“No Second Troy: Trauma and Ideology in the Recreation of Warsaw, 1919-1968”
Emily Julia Roche is currently PhD Candidate in History at Brown University in Providence, Rhode Island. Ms. Roche received a joint Bachelor of Arts and Master of Arts in Russian and Slavic Studies from New York University, as well as a Master of Arts in History from Brown University. She has language skills in Polish, Russian, German, and Yiddish.
Ms. Roche is the recipient of several awards, including a Dissertation Research Grant from the Association of Slavic, Eastern European, and Eurasian Studies (2020), a Graduate Student Research Grant from the Polish Studies Association (2020), and a Fulbright Study-Research Fellowship in Warsaw, Poland (2016-7). Her publications include an original translation of Władysław Szlengel’s “What I Read to the Dead” in Jewish Currents. In addition, Ms. Roche has presented at conferences and given guest lectures in Poland, the Czech Republic, Croatia, Bosnia and Herzegovina, and the United States. Aside from her dissertation, she has worked on research projects concerning comparative memorial culture in Berlin and Warsaw, suicide in the Warsaw Ghetto, and the relationship between nationalism and internationalism in interwar modernism.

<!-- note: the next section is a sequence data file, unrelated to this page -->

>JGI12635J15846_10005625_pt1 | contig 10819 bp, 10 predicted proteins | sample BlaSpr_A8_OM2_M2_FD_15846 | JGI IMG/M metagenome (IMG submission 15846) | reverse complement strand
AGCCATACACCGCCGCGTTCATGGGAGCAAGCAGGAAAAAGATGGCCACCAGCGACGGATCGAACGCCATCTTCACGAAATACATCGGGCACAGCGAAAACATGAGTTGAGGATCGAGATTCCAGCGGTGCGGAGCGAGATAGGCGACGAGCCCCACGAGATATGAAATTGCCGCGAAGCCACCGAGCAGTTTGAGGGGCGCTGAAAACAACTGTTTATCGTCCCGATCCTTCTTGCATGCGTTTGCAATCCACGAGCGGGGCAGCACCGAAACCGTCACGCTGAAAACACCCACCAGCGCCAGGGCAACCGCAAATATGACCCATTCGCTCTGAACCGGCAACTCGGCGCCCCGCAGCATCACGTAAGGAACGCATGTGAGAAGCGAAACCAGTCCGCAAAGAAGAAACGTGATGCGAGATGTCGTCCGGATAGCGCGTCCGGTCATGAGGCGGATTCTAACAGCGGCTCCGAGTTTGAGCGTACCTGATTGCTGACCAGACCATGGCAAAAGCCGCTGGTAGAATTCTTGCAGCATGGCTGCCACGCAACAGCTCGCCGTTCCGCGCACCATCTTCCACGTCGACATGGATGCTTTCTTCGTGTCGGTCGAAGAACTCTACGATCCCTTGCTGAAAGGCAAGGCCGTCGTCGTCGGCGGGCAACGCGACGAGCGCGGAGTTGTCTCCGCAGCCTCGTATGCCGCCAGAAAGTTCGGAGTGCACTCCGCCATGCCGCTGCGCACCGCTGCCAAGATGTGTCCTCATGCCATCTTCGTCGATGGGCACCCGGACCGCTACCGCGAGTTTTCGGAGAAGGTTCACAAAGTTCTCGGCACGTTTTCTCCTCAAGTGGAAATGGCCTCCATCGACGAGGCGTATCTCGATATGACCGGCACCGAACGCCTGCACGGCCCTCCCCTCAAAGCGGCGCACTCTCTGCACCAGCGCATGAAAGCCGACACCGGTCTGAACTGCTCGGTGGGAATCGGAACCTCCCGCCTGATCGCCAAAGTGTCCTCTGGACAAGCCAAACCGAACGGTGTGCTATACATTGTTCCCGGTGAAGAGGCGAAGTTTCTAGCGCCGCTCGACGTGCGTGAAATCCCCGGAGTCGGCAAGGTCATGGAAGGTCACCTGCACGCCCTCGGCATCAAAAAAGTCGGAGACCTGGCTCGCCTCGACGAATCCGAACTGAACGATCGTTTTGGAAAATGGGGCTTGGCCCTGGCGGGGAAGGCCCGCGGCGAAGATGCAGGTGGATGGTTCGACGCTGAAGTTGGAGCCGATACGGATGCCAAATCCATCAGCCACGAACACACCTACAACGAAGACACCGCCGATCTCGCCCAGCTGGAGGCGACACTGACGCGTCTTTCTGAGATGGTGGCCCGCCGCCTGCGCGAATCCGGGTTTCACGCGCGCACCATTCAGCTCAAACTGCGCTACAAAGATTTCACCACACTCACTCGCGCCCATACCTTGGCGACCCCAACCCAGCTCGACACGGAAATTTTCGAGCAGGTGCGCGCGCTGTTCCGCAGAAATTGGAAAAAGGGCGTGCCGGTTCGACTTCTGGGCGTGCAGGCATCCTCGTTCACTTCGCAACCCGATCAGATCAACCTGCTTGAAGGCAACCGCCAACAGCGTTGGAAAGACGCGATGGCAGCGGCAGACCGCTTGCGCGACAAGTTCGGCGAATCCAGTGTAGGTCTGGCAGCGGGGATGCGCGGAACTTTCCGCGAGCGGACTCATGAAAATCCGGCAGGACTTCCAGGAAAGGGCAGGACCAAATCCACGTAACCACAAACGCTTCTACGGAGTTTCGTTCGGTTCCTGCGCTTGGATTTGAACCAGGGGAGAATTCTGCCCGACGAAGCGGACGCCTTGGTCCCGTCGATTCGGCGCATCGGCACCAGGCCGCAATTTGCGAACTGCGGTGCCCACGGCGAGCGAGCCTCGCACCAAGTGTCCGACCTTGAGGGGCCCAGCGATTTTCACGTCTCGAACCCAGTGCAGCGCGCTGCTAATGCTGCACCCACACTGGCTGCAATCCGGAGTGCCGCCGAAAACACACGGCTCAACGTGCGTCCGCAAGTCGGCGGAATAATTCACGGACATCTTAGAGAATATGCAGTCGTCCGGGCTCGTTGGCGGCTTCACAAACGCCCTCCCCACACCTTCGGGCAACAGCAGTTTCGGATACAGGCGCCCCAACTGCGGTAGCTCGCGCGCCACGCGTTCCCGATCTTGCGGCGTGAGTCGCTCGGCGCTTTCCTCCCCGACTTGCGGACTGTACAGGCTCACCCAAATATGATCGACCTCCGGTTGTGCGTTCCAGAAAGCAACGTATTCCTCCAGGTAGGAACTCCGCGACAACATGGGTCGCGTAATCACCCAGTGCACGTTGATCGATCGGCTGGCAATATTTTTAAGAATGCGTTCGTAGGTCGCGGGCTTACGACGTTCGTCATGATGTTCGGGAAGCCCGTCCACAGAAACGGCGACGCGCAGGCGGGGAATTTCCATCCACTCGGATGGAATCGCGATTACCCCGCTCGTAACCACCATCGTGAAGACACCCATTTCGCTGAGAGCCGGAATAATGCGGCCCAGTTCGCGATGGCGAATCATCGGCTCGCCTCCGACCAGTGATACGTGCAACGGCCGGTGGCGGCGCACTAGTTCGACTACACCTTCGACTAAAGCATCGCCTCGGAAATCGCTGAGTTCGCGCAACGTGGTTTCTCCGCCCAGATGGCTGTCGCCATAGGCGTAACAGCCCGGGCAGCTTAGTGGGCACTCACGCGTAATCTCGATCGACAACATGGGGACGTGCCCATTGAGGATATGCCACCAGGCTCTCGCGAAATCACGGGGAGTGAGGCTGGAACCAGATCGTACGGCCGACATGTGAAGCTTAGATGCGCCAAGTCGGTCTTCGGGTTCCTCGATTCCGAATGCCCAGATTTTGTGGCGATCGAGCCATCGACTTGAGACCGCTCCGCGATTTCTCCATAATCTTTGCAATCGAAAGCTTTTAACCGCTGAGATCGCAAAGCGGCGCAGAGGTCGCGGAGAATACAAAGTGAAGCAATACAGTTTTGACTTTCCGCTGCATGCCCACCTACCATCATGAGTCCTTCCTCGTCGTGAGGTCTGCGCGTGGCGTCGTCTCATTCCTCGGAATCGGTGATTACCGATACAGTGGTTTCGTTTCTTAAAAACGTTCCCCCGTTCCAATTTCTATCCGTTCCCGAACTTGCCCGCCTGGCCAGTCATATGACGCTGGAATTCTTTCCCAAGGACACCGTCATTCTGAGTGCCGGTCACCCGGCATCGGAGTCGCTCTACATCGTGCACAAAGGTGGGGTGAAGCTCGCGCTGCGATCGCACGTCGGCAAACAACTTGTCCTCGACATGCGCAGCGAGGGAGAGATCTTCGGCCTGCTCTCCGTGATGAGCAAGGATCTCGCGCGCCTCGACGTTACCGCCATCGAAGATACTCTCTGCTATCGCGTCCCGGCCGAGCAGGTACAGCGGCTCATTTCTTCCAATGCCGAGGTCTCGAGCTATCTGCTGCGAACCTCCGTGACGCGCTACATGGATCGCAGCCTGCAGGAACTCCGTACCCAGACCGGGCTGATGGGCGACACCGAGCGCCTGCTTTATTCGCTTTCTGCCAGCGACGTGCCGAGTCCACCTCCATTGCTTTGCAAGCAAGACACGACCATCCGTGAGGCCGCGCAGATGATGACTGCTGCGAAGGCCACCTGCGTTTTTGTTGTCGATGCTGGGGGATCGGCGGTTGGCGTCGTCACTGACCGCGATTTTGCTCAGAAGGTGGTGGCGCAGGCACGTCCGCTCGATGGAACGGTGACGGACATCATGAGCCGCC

Ms. Roche was awarded a Friedman Memorial Fellowship at the Mandel Center for Advanced Holocaust Studies to conduct research towards her dissertation project, “The Necessity of Building: Polish Architecture and Architects in the Twentieth Century.” Focusing primarily on first-person sources from the generation of Warsaw architects that was most active just before, during, and after the Second World War, her research examines the ways in which the experience of war, occupation, and genocide shaped social and professional networks among architects and subsequently influenced the trajectory of Polish modernism. By highlighting intrapersonal relationships and networks as foundational aspects of the architectural profession, Ms. Roche argues that wartime violence and trauma influenced both the postwar shape of the profession and the new postwar shape of the city of Warsaw. At the heart of this project are new ideas about the centrality of war memory in Warsaw’s postwar recreation, the unique experience of genocide in cities, and the relationship of postwar architectural modernism to prewar styles. In her work, Ms. Roche aims to reconnect the legacy of the aftermath of the Holocaust and communism in Poland to the story of the war and its trauma through the optic of architecture and the stories of architects.